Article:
As I've stated in several articles already (seen here, here, and here), algae biofuels are quickly coming to the forefront of peoples' attention. However, many are probably wondering why are the companies focusing on aviation fuel first? Because of the industry's laser like focus on creating aviation fuel while seemingly ignoring regular gasoline, I felt an explanation was needed. Therefore, I set out to find some answers and was able to interview both Barrie Leay, the chair of the Aquaflow Bionomic Corporation, and Dr. Tony Day, the VP of Research and Development at Solazyme.
The first and most obvious question I asked these two representatives is why were their respective companies starting with aviation fuel and not gasoline? You would think that they would want to start with the gasoline market which I thought was the largest and most lucrative liquid fuel market. However, it turns out that this isn't the case.
In an email interview, Mr. Leay answered this question by stating that though "the markets for both (gasoline and aviation fuel) are gigantic... aviation fuel sells for twice the price of gasoline." With both of these companies considered "startups", it only makes sense for them to start with the most lucrative market which, in this case, is aviation fuel. Starting anywhere else might mean they don't receive the capital to continue operations at all.
Solazyme's VP Tony Day also explained why their company is focusing on this fuel first:
"We believe that in the medium to long term, the regular consumer should be moving into electric vehicles for going to and from work...the real impact is going to be on those kinds of vehicles that can't switch in the short term like trucks, tractors, and airplanes. These are all things that aren't going to be running on electric any time soon."
Airplanes, therefore, are going to need a liquid fuel, one that is both environmentally friendly and cost competitive, and that fuel could very well be algae-derived.
For those of you who might still be looking forward to the day that algae can power your car, don't fret. Day pointed out that even though Solazyme is currently focusing on producing a biodiesel that can be used in the larger transports, like airplanes, the algae they use could just as easily create gasoline for cars.
Another question I had is what are some inherent benefits that make algae a better source of aviation fuel than other biofuels like jatropha? Both of the companies' representatives came up with basically the same answer: algae is easier to grow.
"Algae is ubiquitous, it occurs everywhere, in sea water as well as fresh," Mr. Leay wrote.
Dr. Day explained that with Solazyme's growth technology, it is easy to increase the scale of production without any negatives effects on the environment that are often seen with other biofuel crops.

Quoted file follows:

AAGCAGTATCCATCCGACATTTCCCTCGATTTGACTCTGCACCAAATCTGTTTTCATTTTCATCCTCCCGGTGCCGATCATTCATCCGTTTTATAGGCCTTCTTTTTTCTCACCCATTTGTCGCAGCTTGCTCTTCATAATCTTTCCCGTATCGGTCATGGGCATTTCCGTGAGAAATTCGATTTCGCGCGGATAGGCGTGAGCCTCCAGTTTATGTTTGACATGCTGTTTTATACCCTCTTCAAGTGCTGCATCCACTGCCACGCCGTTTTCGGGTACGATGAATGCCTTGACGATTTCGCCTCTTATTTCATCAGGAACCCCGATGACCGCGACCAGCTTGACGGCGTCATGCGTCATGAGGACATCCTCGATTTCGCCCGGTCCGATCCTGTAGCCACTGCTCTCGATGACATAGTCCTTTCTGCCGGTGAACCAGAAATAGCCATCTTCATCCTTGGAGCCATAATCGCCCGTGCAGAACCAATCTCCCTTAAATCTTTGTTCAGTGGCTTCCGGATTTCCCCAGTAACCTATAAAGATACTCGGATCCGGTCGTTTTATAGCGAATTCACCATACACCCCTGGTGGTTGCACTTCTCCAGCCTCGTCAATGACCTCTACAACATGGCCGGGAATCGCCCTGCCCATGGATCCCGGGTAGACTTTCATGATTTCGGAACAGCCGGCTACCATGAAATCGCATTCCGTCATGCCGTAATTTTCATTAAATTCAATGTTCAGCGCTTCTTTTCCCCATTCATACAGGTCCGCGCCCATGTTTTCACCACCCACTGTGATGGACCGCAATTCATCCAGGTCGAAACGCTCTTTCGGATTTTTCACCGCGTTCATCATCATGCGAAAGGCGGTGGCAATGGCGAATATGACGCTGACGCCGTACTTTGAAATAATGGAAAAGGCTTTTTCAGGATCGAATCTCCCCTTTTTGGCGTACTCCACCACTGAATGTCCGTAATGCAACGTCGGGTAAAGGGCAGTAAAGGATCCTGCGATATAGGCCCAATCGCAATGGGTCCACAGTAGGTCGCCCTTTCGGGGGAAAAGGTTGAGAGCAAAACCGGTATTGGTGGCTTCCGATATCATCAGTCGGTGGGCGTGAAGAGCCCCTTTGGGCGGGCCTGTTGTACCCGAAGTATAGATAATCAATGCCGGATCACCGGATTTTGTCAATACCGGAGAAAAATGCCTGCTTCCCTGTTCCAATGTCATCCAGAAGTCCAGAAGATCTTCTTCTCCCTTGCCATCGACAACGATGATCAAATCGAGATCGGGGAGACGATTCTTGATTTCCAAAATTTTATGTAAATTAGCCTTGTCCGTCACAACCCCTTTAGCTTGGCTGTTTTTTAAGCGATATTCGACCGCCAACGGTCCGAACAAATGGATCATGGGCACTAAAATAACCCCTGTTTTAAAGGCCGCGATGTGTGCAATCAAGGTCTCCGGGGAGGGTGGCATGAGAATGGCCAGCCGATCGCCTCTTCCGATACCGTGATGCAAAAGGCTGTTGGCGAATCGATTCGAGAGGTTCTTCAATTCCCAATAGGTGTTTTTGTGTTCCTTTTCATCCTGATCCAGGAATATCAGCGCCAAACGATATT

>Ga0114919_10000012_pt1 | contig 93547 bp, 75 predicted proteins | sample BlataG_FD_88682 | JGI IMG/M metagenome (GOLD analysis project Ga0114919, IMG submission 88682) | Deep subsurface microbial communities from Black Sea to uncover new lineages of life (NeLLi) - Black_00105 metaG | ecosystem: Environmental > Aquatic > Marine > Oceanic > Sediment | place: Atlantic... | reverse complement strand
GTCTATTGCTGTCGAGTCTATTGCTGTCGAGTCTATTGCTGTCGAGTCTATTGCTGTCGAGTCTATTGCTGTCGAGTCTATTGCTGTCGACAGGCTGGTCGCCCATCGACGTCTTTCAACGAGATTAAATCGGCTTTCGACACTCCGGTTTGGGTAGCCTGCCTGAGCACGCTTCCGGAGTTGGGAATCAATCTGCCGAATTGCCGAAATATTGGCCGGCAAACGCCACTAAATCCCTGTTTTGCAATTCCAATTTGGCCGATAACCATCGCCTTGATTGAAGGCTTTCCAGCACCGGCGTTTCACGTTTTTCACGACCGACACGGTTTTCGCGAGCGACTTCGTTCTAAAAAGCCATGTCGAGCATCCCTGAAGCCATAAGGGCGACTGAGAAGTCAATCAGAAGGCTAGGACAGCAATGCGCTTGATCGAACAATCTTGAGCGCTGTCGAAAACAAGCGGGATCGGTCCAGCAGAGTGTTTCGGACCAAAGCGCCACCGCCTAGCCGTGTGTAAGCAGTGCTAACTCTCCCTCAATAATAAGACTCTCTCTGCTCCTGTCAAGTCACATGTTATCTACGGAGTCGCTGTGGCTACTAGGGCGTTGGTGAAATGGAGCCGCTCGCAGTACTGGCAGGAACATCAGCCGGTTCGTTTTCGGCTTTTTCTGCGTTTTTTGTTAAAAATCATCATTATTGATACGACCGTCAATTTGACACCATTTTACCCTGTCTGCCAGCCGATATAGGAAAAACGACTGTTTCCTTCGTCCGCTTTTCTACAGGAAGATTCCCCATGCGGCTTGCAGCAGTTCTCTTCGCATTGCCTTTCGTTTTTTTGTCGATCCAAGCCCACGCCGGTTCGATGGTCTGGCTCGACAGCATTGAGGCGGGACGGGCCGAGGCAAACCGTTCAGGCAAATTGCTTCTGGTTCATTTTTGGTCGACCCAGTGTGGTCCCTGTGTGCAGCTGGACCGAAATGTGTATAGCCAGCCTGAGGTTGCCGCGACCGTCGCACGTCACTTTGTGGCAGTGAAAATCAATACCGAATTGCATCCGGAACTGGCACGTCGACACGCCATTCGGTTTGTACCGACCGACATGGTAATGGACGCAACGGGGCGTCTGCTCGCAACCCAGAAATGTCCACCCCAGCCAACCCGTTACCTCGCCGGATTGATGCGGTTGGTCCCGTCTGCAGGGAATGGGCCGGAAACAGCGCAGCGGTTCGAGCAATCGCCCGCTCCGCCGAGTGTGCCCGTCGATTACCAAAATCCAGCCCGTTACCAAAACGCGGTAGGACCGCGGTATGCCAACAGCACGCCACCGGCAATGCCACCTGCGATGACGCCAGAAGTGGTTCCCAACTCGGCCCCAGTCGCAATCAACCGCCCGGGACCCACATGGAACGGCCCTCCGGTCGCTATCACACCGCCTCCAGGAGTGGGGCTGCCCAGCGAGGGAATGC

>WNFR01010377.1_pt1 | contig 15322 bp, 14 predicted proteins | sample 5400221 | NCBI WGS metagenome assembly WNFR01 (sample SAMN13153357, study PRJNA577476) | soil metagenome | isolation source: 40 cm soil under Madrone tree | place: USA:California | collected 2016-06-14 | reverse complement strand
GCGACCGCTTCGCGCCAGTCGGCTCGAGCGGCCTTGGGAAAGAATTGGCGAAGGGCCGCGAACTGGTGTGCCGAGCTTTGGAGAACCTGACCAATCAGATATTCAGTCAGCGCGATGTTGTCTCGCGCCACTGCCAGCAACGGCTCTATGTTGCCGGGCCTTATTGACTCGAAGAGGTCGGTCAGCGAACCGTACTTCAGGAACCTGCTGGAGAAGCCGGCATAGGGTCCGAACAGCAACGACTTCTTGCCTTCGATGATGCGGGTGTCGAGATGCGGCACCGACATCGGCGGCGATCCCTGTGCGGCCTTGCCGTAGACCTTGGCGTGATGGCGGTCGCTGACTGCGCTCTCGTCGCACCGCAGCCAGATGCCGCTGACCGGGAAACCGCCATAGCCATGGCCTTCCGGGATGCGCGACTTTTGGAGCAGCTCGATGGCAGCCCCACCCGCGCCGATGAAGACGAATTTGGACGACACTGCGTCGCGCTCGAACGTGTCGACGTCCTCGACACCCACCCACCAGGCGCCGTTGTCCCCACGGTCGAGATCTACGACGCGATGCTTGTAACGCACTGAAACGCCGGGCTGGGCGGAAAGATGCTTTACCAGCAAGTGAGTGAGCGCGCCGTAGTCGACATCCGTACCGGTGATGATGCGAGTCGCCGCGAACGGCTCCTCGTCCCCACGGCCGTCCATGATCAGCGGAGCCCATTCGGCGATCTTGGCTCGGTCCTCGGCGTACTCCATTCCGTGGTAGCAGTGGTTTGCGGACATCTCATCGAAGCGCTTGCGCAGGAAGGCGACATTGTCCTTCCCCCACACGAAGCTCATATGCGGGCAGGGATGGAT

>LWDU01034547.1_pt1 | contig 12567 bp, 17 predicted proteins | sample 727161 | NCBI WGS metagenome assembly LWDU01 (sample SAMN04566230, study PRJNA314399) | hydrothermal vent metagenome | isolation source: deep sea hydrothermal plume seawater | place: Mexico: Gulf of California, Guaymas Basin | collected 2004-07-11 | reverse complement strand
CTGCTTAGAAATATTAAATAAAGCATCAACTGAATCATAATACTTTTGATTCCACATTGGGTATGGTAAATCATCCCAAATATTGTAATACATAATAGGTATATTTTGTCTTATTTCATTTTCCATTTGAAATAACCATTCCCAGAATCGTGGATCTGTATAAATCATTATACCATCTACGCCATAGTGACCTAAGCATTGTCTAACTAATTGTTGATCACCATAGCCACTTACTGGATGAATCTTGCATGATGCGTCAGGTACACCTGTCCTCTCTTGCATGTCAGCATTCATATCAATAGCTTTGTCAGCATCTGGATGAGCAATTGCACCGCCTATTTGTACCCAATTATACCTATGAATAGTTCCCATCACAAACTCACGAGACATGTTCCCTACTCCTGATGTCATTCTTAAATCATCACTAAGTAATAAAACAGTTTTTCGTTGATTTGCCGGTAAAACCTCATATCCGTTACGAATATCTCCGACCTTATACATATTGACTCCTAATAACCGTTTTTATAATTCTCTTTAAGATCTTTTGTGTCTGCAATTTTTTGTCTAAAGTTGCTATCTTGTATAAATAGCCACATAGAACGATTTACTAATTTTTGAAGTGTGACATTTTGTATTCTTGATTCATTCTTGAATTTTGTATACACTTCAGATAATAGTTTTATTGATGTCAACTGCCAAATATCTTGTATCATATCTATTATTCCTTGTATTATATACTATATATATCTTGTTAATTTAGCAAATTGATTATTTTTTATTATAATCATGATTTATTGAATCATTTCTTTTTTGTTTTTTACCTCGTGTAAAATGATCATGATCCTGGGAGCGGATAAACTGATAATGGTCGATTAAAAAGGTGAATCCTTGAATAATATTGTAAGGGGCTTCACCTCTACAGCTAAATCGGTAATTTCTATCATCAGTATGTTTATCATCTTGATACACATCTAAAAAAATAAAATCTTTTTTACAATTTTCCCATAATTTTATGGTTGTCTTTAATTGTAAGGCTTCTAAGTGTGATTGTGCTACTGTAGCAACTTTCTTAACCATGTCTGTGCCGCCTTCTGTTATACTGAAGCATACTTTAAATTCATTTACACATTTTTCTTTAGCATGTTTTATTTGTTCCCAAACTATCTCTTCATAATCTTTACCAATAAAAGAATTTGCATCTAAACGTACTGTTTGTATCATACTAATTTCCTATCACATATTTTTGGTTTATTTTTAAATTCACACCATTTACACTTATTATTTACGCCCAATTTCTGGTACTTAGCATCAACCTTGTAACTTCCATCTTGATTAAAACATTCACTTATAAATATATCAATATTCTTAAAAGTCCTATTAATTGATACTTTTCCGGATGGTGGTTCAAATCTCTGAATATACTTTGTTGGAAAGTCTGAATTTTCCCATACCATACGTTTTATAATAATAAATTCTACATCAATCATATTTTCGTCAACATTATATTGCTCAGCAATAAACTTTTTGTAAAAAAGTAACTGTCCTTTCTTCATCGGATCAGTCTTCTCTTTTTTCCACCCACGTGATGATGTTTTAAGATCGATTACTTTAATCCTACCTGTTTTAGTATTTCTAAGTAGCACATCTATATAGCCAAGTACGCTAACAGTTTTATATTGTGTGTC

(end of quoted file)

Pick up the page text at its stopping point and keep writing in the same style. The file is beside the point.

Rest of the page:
Another question I asked Dr. Day had to do with the freezing point of algae-derived aviation fuel. One negative I have often heard about biofuels being used in airplanes is that some of these fuels have a higher chance of freezing in the pipes. This, as you can imagine, is very problematic.
Luckily, algae wouldn't have this problem. Dr. Day explained that the algae oil can have its freezing point manipulated during the hydrotreating process, a process often used to refine oil. This, therefore, eliminates the fear of the algae-derived aviation fuels freezing in the fuel tanks and pipes of the plane during flight.
Probably one of my biggest questions was what is it going to take for a plane to run on 100% algae biofuel? The answer to this question was quite heartening.
"Intrinsically, there is absolutely no reason why you couldn't run a plane on 100% algae derived jet fuel," Dr. Day stated.
However, Mr. Leay from Aquaflow pointed out that "volume production" may still be one big issue that is keeping algae fuels off the commercial market. Dr. Day tends to agrees though he feels confident that Solazyme could successfully scale up their production right now if they chose to do so.
Even if either company had the ability to produce large scale amounts of algae oil right now, the fuel would still have to be subjected to multiple rigorous tests before a plane could run on 100% algae derived aviation fuel. Dr. Day explained that since these companies are looking to have their fuels used in planes, a lot of testing will need to be done beforehand.
Compared to testing a new fuel in a car, a plane doesn't have the ability to just pull over to the side of the road if the fuel somehow causes engine problems. Therefore, even though algae fuels like Solazyme have passed ASTM D1655 standards, additional test are required before full scale industry adoption. This testing process, according to Day, could take a couple years.
However, the good news is that both companies are being courted by aviation companies for their fuel. Therefore, while the fuel might not be ready tomorrow, it is definitely something that there is a high demand for on the market, ensuring its further development.
In conclusion, to use the words of Mr. Leay, all the algae biofuel companies need is just "a little more time." I hope he is right because I certainly can't wait for these fuels to enter the commercial market.